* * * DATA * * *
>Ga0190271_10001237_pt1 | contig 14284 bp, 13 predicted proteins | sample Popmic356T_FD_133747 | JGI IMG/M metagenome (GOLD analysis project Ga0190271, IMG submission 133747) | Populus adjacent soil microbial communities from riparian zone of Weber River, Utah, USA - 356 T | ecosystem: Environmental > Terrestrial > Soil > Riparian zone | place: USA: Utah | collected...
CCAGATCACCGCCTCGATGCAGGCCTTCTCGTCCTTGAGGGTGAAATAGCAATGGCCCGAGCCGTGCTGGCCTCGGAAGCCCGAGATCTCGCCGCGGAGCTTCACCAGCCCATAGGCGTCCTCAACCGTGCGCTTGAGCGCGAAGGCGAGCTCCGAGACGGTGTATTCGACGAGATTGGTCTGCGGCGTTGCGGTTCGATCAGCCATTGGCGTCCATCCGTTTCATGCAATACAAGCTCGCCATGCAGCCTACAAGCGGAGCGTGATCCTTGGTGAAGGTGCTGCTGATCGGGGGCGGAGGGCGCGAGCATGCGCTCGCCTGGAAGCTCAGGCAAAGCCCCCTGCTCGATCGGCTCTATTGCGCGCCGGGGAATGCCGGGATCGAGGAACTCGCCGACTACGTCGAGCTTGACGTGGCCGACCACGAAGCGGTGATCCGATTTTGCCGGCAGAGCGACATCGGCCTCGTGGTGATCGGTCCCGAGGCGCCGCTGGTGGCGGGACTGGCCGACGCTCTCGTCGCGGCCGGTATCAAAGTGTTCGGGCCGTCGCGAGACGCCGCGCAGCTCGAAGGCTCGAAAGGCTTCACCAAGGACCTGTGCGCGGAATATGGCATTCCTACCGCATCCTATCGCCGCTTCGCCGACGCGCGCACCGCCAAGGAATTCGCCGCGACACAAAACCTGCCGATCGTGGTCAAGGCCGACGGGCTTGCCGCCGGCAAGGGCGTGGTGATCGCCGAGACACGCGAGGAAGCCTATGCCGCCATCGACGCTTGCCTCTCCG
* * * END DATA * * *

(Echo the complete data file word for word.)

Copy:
>Ga0190271_10001237_pt1 | contig 14284 bp, 13 predicted proteins | sample Popmic356T_FD_133747 | JGI IMG/M metagenome (GOLD analysis project Ga0190271, IMG submission 133747) | Populus adjacent soil microbial communities from riparian zone of Weber River, Utah, USA - 356 T | ecosystem: Environmental > Terrestrial > Soil > Riparian zone | place: USA: Utah | collected...
CCAGATCACCGCCTCGATGCAGGCCTTCTCGTCCTTGAGGGTGAAATAGCAATGGCCCGAGCCGTGCTGGCCTCGGAAGCCCGAGATCTCGCCGCGGAGCTTCACCAGCCCATAGGCGTCCTCAACCGTGCGCTTGAGCGCGAAGGCGAGCTCCGAGACGGTGTATTCGACGAGATTGGTCTGCGGCGTTGCGGTTCGATCAGCCATTGGCGTCCATCCGTTTCATGCAATACAAGCTCGCCATGCAGCCTACAAGCGGAGCGTGATCCTTGGTGAAGGTGCTGCTGATCGGGGGCGGAGGGCGCGAGCATGCGCTCGCCTGGAAGCTCAGGCAAAGCCCCCTGCTCGATCGGCTCTATTGCGCGCCGGGGAATGCCGGGATCGAGGAACTCGCCGACTACGTCGAGCTTGACGTGGCCGACCACGAAGCGGTGATCCGATTTTGCCGGCAGAGCGACATCGGCCTCGTGGTGATCGGTCCCGAGGCGCCGCTGGTGGCGGGACTGGCCGACGCTCTCGTCGCGGCCGGTATCAAAGTGTTCGGGCCGTCGCGAGACGCCGCGCAGCTCGAAGGCTCGAAAGGCTTCACCAAGGACCTGTGCGCGGAATATGGCATTCCTACCGCATCCTATCGCCGCTTCGCCGACGCGCGCACCGCCAAGGAATTCGCCGCGACACAAAACCTGCCGATCGTGGTCAAGGCCGACGGGCTTGCCGCCGGCAAGGGCGTGGTGATCGCCGAGACACGCGAGGAAGCCTATGCCGCCATCGACGCTTGCCTCTCCG